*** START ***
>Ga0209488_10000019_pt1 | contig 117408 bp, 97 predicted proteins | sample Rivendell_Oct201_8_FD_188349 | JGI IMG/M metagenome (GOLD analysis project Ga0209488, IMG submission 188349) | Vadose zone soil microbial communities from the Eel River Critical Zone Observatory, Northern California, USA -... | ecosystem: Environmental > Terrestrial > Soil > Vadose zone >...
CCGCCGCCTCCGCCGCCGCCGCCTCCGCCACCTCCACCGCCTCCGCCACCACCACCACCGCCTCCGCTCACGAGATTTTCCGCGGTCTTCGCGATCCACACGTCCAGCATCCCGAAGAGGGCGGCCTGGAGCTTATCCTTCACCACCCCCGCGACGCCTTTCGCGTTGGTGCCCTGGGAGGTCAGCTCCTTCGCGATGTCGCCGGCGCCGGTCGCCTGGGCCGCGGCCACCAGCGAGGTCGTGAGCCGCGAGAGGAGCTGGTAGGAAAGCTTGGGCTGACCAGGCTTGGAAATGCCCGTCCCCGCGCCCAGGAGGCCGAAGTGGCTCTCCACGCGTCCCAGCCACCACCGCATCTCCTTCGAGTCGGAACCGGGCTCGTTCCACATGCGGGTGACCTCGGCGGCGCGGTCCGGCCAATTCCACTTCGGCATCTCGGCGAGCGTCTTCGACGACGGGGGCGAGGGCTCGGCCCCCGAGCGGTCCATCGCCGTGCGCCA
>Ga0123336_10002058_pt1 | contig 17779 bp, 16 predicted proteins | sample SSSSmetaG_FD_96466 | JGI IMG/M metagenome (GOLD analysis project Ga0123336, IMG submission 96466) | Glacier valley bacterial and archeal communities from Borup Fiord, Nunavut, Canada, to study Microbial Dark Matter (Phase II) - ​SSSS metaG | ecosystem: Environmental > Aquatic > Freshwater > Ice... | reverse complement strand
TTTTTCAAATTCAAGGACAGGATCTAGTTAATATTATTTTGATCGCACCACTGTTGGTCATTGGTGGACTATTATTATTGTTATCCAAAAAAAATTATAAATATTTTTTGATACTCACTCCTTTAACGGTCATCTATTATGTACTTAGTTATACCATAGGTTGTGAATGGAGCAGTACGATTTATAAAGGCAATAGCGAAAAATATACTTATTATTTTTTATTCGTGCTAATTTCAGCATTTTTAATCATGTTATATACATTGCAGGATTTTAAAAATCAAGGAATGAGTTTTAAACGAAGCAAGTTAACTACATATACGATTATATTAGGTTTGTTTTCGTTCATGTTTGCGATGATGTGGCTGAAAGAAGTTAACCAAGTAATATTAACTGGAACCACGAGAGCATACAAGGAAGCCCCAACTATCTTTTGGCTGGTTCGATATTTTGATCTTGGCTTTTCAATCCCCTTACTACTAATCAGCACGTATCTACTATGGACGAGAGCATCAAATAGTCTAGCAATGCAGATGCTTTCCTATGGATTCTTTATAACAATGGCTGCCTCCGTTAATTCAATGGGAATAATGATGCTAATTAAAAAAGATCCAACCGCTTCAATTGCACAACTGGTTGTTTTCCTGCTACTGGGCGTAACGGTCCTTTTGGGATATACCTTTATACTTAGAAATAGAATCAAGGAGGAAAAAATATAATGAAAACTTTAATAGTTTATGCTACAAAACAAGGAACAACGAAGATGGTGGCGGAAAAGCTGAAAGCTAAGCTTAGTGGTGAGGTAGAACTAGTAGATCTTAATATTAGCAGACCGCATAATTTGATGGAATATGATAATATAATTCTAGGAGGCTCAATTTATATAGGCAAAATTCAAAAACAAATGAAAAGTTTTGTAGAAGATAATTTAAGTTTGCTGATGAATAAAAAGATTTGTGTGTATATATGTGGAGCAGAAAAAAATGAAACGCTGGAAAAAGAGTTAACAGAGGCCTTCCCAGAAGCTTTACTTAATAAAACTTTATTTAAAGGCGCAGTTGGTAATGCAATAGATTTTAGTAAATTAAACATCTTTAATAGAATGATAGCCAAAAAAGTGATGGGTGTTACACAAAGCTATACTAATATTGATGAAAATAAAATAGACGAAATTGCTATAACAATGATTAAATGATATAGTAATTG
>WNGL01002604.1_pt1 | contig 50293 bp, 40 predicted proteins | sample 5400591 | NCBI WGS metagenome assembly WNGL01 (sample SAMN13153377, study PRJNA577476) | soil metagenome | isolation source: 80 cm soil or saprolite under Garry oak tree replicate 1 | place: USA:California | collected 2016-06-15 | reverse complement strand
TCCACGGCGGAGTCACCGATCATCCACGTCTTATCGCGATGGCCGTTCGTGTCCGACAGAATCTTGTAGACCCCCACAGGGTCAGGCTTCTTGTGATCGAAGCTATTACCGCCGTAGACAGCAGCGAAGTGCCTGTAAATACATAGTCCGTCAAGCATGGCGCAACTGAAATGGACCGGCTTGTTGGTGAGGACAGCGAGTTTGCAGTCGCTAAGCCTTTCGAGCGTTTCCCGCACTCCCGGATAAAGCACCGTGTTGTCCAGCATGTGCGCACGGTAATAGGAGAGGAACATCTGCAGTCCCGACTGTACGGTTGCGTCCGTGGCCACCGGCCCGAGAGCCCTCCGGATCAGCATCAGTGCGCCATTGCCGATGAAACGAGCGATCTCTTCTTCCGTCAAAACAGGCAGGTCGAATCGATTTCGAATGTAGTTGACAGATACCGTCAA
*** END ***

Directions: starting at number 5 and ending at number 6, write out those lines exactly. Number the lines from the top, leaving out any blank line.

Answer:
>WNGL01002604.1_pt1 | contig 50293 bp, 40 predicted proteins | sample 5400591 | NCBI WGS metagenome assembly WNGL01 (sample SAMN13153377, study PRJNA577476) | soil metagenome | isolation source: 80 cm soil or saprolite under Garry oak tree replicate 1 | place: USA:California | collected 2016-06-15 | reverse complement strand
TCCACGGCGGAGTCACCGATCATCCACGTCTTATCGCGATGGCCGTTCGTGTCCGACAGAATCTTGTAGACCCCCACAGGGTCAGGCTTCTTGTGATCGAAGCTATTACCGCCGTAGACAGCAGCGAAGTGCCTGTAAATACATAGTCCGTCAAGCATGGCGCAACTGAAATGGACCGGCTTGTTGGTGAGGACAGCGAGTTTGCAGTCGCTAAGCCTTTCGAGCGTTTCCCGCACTCCCGGATAAAGCACCGTGTTGTCCAGCATGTGCGCACGGTAATAGGAGAGGAACATCTGCAGTCCCGACTGTACGGTTGCGTCCGTGGCCACCGGCCCGAGAGCCCTCCGGATCAGCATCAGTGCGCCATTGCCGATGAAACGAGCGATCTCTTCTTCCGTCAAAACAGGCAGGTCGAATCGATTTCGAATGTAGTTGACAGATACCGTCAA